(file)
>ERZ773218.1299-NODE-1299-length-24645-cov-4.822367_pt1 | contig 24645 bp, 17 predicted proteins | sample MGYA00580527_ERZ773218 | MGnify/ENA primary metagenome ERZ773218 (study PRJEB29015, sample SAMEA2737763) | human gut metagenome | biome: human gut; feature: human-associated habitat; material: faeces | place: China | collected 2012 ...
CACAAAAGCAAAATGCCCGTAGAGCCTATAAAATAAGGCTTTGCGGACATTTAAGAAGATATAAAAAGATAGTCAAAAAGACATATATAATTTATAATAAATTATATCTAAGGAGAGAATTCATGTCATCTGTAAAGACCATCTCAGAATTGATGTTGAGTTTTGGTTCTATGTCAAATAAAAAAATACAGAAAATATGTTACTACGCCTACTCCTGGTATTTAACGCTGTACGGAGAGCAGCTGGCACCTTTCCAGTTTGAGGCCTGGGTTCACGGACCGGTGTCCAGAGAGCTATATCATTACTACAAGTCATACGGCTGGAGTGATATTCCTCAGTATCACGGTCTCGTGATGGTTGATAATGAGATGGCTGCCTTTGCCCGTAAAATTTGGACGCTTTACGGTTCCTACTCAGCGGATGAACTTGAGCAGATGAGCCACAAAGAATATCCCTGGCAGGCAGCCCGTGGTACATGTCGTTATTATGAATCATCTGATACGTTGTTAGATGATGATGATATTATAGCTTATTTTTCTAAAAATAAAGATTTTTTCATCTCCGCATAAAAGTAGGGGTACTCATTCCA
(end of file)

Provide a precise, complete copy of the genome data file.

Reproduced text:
>ERZ773218.1299-NODE-1299-length-24645-cov-4.822367_pt1 | contig 24645 bp, 17 predicted proteins | sample MGYA00580527_ERZ773218 | MGnify/ENA primary metagenome ERZ773218 (study PRJEB29015, sample SAMEA2737763) | human gut metagenome | biome: human gut; feature: human-associated habitat; material: faeces | place: China | collected 2012 ...
CACAAAAGCAAAATGCCCGTAGAGCCTATAAAATAAGGCTTTGCGGACATTTAAGAAGATATAAAAAGATAGTCAAAAAGACATATATAATTTATAATAAATTATATCTAAGGAGAGAATTCATGTCATCTGTAAAGACCATCTCAGAATTGATGTTGAGTTTTGGTTCTATGTCAAATAAAAAAATACAGAAAATATGTTACTACGCCTACTCCTGGTATTTAACGCTGTACGGAGAGCAGCTGGCACCTTTCCAGTTTGAGGCCTGGGTTCACGGACCGGTGTCCAGAGAGCTATATCATTACTACAAGTCATACGGCTGGAGTGATATTCCTCAGTATCACGGTCTCGTGATGGTTGATAATGAGATGGCTGCCTTTGCCCGTAAAATTTGGACGCTTTACGGTTCCTACTCAGCGGATGAACTTGAGCAGATGAGCCACAAAGAATATCCCTGGCAGGCAGCCCGTGGTACATGTCGTTATTATGAATCATCTGATACGTTGTTAGATGATGATGATATTATAGCTTATTTTTCTAAAAATAAAGATTTTTTCATCTCCGCATAAAAGTAGGGGTACTCATTCCA